couples dancing cheek to cheek on a hard wood floor to music
that won't break the ear drums, with no alcohol or the bad
behavior that can go along with. A vision from days gone by?
Well yes and no. Lakeside Danceland had been around for along
time, so this sight harkens back to the good old days, but
it's happening every Saturday night.
About half an hour's drive north east of London sits the village
of Lakeside, Ontario. It has a natural spring-fed lake, rumored
to have been a stopping off place for area Indians as they
traveled to and from hunting grounds. Arrowheads have been
found on the lake's northeast corner.
Part of this popular cottage/camping spot since the early
1930's is the Lakeside Danceland. Arnold and Fran Pearson
have owned the property, which includes a campground and day-use
beach, since 1984, but sold it in the mid nineties and then
re-established ownership a few years later.
This couple, who are in there mid-sixties, offers just what
seniors want in a quality entertainment environment. The weekly
dances appeal to couple ranging in age from 40 to 75 plus.
Each Saturday night. 250 to 300 people gather to kick up their
heels from 8:00 to midnight- many of whom are regulars and
come very week. Why
do these devoted dancers trek in from London, Chatham, Sarnia
and the Niagara area? "They love our cushioned, hardwood
floor," says AR. "Those are getting hard to find."
These sentiments are echoed by many of the regulars, who come
every week unless they have a family obligation with the kids
or grandkids. Many of these folks have been coming to Lakeside
to dance since it had an open-air pavilion and jitney dances.
Jitney dancing was a popular phenomenon in the early part
of the last century. At Lakeside, according to Arn, a fellow
would buy tickets for a dime or quarter than take his best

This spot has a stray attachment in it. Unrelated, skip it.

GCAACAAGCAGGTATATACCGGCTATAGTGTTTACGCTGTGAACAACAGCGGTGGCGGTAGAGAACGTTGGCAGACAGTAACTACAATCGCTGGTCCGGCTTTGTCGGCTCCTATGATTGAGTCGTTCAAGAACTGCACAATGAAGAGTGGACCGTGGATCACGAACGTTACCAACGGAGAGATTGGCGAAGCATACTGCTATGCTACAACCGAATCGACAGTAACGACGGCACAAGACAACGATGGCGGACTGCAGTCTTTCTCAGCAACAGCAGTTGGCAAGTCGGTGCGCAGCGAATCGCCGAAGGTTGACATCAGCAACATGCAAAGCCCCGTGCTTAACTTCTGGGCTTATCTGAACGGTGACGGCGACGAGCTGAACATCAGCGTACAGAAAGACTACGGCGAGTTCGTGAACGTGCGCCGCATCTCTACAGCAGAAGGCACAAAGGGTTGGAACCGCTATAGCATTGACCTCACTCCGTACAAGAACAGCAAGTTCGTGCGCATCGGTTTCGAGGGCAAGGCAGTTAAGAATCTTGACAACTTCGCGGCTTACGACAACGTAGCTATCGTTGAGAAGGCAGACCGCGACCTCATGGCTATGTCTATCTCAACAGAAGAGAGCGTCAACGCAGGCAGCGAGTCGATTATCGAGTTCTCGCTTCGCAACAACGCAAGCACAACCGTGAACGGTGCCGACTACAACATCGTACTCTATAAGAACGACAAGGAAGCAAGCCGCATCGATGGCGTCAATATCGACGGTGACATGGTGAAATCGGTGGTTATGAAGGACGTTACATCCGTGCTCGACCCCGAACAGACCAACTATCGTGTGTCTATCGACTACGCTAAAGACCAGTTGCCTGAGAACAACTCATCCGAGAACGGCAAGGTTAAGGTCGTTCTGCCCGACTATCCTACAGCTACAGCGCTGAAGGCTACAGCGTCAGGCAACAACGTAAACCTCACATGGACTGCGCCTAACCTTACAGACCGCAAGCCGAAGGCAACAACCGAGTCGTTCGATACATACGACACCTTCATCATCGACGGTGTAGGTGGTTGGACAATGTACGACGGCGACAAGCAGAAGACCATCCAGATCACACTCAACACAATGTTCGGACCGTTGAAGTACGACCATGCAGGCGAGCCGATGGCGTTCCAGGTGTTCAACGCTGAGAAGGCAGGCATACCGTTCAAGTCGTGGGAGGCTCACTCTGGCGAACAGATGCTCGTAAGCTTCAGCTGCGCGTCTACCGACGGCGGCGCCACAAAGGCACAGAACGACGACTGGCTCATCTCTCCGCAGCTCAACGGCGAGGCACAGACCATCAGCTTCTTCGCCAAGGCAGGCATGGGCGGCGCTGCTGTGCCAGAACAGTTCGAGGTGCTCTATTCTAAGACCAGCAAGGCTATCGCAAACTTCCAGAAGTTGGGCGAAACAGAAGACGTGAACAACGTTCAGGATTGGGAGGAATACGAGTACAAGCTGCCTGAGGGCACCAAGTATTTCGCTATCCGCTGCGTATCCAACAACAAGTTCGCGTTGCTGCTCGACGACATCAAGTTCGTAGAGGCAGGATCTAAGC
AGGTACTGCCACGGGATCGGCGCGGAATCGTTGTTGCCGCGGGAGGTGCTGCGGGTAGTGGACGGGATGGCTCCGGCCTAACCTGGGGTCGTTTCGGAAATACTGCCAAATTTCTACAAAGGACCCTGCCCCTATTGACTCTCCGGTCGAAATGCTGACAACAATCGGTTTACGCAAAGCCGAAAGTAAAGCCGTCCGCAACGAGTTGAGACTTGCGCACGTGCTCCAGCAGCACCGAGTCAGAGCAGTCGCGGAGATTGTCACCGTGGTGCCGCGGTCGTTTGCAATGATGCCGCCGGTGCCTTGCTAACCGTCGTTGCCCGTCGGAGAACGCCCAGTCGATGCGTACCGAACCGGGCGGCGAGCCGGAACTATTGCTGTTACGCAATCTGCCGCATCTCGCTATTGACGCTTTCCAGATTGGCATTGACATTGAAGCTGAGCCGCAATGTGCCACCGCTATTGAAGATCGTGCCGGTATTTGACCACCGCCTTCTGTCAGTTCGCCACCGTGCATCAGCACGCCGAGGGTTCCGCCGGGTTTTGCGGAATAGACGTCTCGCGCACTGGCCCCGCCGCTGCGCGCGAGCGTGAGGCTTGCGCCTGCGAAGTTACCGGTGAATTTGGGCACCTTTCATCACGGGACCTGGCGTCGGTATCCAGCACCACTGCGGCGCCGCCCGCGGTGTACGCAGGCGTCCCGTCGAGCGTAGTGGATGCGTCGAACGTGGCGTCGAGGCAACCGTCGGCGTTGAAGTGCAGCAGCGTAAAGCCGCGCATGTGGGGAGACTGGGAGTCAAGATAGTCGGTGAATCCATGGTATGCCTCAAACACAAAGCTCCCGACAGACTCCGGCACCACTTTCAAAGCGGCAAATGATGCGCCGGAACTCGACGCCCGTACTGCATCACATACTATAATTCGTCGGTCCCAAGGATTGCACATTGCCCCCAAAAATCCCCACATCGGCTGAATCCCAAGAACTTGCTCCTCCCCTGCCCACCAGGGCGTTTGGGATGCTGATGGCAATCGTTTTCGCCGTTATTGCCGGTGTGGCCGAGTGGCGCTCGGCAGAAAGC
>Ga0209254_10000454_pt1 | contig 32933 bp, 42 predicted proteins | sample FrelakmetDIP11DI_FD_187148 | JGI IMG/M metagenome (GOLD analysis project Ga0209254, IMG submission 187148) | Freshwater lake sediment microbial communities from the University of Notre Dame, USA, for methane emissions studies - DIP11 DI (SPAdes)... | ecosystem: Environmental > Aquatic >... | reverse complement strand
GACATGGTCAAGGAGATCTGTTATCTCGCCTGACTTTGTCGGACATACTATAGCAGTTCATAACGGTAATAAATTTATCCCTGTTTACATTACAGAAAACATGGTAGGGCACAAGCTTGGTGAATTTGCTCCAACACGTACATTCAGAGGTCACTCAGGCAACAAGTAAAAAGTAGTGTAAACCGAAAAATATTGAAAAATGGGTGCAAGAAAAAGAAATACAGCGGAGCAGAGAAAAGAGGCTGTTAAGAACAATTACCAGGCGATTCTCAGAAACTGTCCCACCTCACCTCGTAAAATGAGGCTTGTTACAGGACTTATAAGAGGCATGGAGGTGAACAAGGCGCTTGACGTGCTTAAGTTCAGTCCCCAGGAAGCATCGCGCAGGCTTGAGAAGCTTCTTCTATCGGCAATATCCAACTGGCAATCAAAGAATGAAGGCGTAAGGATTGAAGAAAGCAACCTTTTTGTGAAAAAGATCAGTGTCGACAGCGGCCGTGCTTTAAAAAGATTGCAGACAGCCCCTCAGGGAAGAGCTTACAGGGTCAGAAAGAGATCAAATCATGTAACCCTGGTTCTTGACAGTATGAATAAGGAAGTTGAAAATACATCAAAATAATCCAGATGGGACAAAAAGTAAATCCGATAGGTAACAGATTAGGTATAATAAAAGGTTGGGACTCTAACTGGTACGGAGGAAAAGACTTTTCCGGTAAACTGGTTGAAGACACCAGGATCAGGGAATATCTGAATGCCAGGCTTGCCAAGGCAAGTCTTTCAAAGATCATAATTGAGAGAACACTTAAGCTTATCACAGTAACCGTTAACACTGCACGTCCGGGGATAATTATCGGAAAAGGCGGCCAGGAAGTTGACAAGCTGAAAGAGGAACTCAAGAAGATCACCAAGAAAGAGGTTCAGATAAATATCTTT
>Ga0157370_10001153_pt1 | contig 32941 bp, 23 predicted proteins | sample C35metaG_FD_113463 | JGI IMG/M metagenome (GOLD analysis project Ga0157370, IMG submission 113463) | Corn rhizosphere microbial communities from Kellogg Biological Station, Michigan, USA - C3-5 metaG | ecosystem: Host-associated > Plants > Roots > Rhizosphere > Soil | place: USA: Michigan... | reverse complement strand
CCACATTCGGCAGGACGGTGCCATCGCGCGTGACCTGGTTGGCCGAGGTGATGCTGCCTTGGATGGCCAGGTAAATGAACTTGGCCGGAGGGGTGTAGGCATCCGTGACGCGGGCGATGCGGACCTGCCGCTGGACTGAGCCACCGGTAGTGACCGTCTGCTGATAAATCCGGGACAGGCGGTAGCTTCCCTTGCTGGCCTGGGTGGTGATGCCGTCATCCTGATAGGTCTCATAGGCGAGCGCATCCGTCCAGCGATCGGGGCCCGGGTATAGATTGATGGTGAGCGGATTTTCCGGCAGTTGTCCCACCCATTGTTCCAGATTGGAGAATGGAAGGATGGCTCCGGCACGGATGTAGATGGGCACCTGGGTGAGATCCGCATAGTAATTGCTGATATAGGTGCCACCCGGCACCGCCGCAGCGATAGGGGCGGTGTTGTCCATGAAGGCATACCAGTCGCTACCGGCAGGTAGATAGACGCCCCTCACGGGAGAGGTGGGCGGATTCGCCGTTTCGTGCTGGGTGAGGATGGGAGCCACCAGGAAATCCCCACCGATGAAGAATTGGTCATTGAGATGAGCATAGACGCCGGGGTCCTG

gal for a twirl on the roped-off dance floor.
Three dances per ticket and the floor were emptied between
each set of dances.
Royalaires are an area brass band that offers big band-type
swing music now at Lakeside, but the majority of the southern
and southwestern Ontario talent that plays this venue is traditionally
Country Versatiles, the Beckett Family, the Pierce Family,
Bill Beattie Band and one of their most popular acts, the
Scott Woods Band, all offer the kind of country sound that
appeals to Danceland's demographic - easy to dance to, easy
on the ears.
According to Arnold, the dance enthusiasts that pack his establishment
each week are a health-conscious lot who look at this as an
opportunity to supplement their active lifestyle. Charley
and Betty Hutcheson, who are 77 and 76 respectively, hail
from Banner, Ontario are regulars. "We very seldom miss
a week. We love this hardwood floor. This is the type of music
that we like," says Betty.
Isabel and Roy Johnson of Woodstock echo these sentiments,
as do Frank and Nicki Bell both 75, from London. "This
old firefighter will be dancing her till I drop over,"
says Frank a retired platoon chief.
of dancing has played a big part in the Pearson's relationship.
They met in 1983 at a singles dance at the hall in the area
that's now defunct, called circle K.
year later they bought the Lakeside dance/beach/camping property
and have been dancing ever since!